Photo 14 shows both a 40 foot steel storage container, and the rear gate. The 320 square foot steel storage container is water tight, and offers secure storage for anything you can fit within its two large swing doors.
Bamboo Garden with Water Features
Photo 15 is a picture of our relaxation area… the bamboo garden! The Bamboo Garden has two separate water features where several cascades of water run down the rock walls of each pond. 4 different types of Bamboo shoot up over 30 feet into the air, providing shade and privacy.
The Royal Palm Row is complete! It’s been years in the making, but we finally developed the ultimate palm tree growing system.
In the beginning, we simply placed the small potted palms on the bare ground. This was fine until the rains came in June, quickly followed by the weeds. Ever try weeding between 1000 plastic pots? Not fun, and it takes forever.
The next attempt involved nursery cloth. Nursery cloth is similar to tarp material, only it allows water to flow through it. It also allows ants to tunnel through it. The ants pile the dirt on top of the nursery cloth, the weeds grow in the dirt, and we’re back to the original problem.
The next idea involved wood pallets. These are basically free, and would raise the pots off the ground. We drenched 10 pallets with wood preservative, stapled nursery cloth to one side, and crossed our fingers. At first this seemed like it was going to work, but as time went by dirt and water from the pots rotted the wood. After only one year the pallets were literally crumbling.
Surfing Craigslist for farming supplies, I stumbled onto the answer: Plastic Pallets! The pallets in this ad didn’t have any holes for weeds to grow through. They were also UV stable, heavy duty, and best of all – would not rot. That weekend I hitched up the trailer, drove to Fort Lauderdale, and bought 30 of them! And not a moment too soon.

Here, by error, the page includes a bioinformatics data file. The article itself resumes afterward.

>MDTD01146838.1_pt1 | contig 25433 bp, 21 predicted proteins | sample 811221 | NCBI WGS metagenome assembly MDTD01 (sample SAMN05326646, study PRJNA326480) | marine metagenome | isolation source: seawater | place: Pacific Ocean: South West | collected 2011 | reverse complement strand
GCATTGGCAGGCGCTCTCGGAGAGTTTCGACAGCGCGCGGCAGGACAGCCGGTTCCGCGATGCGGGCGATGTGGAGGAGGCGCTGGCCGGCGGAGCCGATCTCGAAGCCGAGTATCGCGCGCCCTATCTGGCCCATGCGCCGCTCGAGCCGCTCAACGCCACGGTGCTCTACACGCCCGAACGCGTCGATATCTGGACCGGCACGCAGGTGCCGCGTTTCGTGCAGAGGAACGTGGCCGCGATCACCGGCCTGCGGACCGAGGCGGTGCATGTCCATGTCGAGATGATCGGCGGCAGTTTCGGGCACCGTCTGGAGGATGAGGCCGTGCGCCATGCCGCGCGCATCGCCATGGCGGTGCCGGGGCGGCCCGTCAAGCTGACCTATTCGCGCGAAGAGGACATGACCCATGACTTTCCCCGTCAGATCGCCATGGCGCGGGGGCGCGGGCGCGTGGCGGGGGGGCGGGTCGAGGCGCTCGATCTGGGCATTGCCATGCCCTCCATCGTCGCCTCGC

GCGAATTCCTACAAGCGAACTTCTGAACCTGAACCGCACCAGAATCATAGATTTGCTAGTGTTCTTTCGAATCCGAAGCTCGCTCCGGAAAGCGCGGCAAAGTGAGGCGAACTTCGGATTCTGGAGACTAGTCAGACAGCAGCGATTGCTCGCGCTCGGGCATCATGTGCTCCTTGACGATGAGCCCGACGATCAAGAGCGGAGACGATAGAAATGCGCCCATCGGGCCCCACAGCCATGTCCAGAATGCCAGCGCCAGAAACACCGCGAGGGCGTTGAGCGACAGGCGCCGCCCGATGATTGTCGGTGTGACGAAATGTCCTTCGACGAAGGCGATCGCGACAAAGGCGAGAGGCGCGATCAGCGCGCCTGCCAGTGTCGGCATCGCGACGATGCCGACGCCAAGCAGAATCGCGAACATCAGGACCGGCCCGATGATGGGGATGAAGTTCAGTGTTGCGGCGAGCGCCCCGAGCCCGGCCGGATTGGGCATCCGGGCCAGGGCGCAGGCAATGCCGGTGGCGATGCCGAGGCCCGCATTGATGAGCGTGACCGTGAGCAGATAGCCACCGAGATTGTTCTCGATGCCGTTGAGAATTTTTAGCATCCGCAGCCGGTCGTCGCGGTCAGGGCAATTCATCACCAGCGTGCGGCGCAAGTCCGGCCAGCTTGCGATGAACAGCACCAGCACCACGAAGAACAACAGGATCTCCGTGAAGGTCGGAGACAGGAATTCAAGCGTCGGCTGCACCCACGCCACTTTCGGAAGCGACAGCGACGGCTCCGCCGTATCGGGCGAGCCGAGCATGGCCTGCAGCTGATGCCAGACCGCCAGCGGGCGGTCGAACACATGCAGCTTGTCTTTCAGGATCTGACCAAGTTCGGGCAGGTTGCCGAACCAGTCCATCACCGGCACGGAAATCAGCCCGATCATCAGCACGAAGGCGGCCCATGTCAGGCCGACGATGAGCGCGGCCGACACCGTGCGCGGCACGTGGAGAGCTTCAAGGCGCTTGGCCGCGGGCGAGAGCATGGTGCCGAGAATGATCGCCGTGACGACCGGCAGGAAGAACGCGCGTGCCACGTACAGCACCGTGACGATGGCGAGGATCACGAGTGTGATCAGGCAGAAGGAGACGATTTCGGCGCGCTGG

Two years ago we had rescued 86 baby Royal Palms from the landscaper’s weed whacker. They were potted and placed in a shaded irrigation pergola were they could grow in peace. And grow they did! After only two years the Royal Palms were growing through the top of the 8 foot high structure, sending spears through the shade cloth. It was time for a move.
We already had an irrigated row ready to go thanks to MattyB! Only a couple custom mods were needed to make it perfect for the fast growing Royals. When planted in the ground, Royal Palm roots spread out wide before they grow tall. While in pots, the roots can not spread out, so they are very top-heavy. Because of this, they need to be tied to something to keep from being knocked over by the wind.
We sunk 4 x 4’s into the ground every 20 feet and ran a plastic coated wire along the top. This provides the needed support, and at the perfect height, 5 feet above the ground.